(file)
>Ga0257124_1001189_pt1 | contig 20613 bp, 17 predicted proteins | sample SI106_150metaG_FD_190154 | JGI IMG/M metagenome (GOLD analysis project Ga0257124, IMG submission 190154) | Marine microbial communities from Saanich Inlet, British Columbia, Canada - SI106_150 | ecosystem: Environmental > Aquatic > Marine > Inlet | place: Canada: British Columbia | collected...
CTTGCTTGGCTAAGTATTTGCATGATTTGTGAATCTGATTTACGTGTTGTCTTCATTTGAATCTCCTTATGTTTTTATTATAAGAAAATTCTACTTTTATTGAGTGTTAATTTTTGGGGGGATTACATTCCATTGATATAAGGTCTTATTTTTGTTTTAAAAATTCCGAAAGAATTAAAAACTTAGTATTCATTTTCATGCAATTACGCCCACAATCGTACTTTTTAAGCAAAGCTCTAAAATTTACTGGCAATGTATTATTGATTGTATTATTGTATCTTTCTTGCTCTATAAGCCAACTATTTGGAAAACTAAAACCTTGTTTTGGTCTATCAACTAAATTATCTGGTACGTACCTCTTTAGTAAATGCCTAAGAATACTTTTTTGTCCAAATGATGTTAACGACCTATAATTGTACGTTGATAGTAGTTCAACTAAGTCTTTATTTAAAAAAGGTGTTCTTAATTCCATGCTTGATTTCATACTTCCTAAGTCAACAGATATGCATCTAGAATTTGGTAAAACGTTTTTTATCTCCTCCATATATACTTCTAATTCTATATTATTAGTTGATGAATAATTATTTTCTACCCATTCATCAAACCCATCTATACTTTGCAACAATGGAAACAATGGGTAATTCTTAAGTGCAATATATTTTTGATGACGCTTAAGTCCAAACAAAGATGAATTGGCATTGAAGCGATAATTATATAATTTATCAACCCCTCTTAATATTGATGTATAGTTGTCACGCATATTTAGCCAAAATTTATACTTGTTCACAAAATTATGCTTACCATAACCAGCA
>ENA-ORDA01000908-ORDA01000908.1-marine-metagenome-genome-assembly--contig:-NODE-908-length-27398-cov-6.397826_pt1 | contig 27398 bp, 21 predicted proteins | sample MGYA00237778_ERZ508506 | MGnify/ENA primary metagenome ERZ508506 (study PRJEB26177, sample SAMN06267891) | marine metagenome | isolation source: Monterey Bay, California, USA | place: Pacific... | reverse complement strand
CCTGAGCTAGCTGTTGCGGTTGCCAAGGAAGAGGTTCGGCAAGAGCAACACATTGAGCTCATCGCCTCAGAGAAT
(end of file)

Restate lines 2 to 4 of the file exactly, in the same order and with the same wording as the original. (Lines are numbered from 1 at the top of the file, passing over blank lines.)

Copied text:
CTTGCTTGGCTAAGTATTTGCATGATTTGTGAATCTGATTTACGTGTTGTCTTCATTTGAATCTCCTTATGTTTTTATTATAAGAAAATTCTACTTTTATTGAGTGTTAATTTTTGGGGGGATTACATTCCATTGATATAAGGTCTTATTTTTGTTTTAAAAATTCCGAAAGAATTAAAAACTTAGTATTCATTTTCATGCAATTACGCCCACAATCGTACTTTTTAAGCAAAGCTCTAAAATTTACTGGCAATGTATTATTGATTGTATTATTGTATCTTTCTTGCTCTATAAGCCAACTATTTGGAAAACTAAAACCTTGTTTTGGTCTATCAACTAAATTATCTGGTACGTACCTCTTTAGTAAATGCCTAAGAATACTTTTTTGTCCAAATGATGTTAACGACCTATAATTGTACGTTGATAGTAGTTCAACTAAGTCTTTATTTAAAAAAGGTGTTCTTAATTCCATGCTTGATTTCATACTTCCTAAGTCAACAGATATGCATCTAGAATTTGGTAAAACGTTTTTTATCTCCTCCATATATACTTCTAATTCTATATTATTAGTTGATGAATAATTATTTTCTACCCATTCATCAAACCCATCTATACTTTGCAACAATGGAAACAATGGGTAATTCTTAAGTGCAATATATTTTTGATGACGCTTAAGTCCAAACAAAGATGAATTGGCATTGAAGCGATAATTATATAATTTATCAACCCCTCTTAATATTGATGTATAGTTGTCACGCATATTTAGCCAAAATTTATACTTGTTCACAAAATTATGCTTACCATAACCAGCA
>ENA-ORDA01000908-ORDA01000908.1-marine-metagenome-genome-assembly--contig:-NODE-908-length-27398-cov-6.397826_pt1 | contig 27398 bp, 21 predicted proteins | sample MGYA00237778_ERZ508506 | MGnify/ENA primary metagenome ERZ508506 (study PRJEB26177, sample SAMN06267891) | marine metagenome | isolation source: Monterey Bay, California, USA | place: Pacific... | reverse complement strand
CCTGAGCTAGCTGTTGCGGTTGCCAAGGAAGAGGTTCGGCAAGAGCAACACATTGAGCTCATCGCCTCAGAGAAT